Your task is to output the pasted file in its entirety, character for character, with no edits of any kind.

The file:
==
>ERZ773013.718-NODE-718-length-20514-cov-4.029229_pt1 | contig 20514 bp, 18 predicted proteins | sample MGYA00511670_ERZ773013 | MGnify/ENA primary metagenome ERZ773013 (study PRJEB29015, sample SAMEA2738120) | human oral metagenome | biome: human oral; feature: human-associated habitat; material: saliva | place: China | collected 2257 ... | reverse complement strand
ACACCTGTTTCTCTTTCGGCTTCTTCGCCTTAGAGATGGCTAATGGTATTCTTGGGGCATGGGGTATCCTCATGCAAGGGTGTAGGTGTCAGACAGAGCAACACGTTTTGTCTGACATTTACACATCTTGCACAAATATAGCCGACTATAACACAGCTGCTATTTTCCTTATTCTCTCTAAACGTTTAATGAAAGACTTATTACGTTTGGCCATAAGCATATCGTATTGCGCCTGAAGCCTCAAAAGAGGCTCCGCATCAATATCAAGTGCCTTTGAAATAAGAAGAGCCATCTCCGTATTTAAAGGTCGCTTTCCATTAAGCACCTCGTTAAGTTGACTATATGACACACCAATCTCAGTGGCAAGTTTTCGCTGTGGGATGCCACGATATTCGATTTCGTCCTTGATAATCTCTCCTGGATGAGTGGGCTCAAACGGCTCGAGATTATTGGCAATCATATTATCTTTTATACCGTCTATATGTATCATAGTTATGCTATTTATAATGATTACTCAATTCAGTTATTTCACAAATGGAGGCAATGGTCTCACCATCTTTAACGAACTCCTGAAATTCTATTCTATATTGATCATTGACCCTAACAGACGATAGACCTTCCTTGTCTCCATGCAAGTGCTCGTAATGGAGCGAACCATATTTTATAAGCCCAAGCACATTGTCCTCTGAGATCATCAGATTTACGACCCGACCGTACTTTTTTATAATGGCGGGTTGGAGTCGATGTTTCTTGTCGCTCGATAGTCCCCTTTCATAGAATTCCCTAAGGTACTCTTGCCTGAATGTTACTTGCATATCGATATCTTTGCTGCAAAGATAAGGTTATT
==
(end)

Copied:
>ERZ773013.718-NODE-718-length-20514-cov-4.029229_pt1 | contig 20514 bp, 18 predicted proteins | sample MGYA00511670_ERZ773013 | MGnify/ENA primary metagenome ERZ773013 (study PRJEB29015, sample SAMEA2738120) | human oral metagenome | biome: human oral; feature: human-associated habitat; material: saliva | place: China | collected 2257 ... | reverse complement strand
ACACCTGTTTCTCTTTCGGCTTCTTCGCCTTAGAGATGGCTAATGGTATTCTTGGGGCATGGGGTATCCTCATGCAAGGGTGTAGGTGTCAGACAGAGCAACACGTTTTGTCTGACATTTACACATCTTGCACAAATATAGCCGACTATAACACAGCTGCTATTTTCCTTATTCTCTCTAAACGTTTAATGAAAGACTTATTACGTTTGGCCATAAGCATATCGTATTGCGCCTGAAGCCTCAAAAGAGGCTCCGCATCAATATCAAGTGCCTTTGAAATAAGAAGAGCCATCTCCGTATTTAAAGGTCGCTTTCCATTAAGCACCTCGTTAAGTTGACTATATGACACACCAATCTCAGTGGCAAGTTTTCGCTGTGGGATGCCACGATATTCGATTTCGTCCTTGATAATCTCTCCTGGATGAGTGGGCTCAAACGGCTCGAGATTATTGGCAATCATATTATCTTTTATACCGTCTATATGTATCATAGTTATGCTATTTATAATGATTACTCAATTCAGTTATTTCACAAATGGAGGCAATGGTCTCACCATCTTTAACGAACTCCTGAAATTCTATTCTATATTGATCATTGACCCTAACAGACGATAGACCTTCCTTGTCTCCATGCAAGTGCTCGTAATGGAGCGAACCATATTTTATAAGCCCAAGCACATTGTCCTCTGAGATCATCAGATTTACGACCCGACCGTACTTTTTTATAATGGCGGGTTGGAGTCGATGTTTCTTGTCGCTCGATAGTCCCCTTTCATAGAATTCCCTAAGGTACTCTTGCCTGAATGTTACTTGCATATCGATATCTTTGCTGCAAAGATAAGGTTATT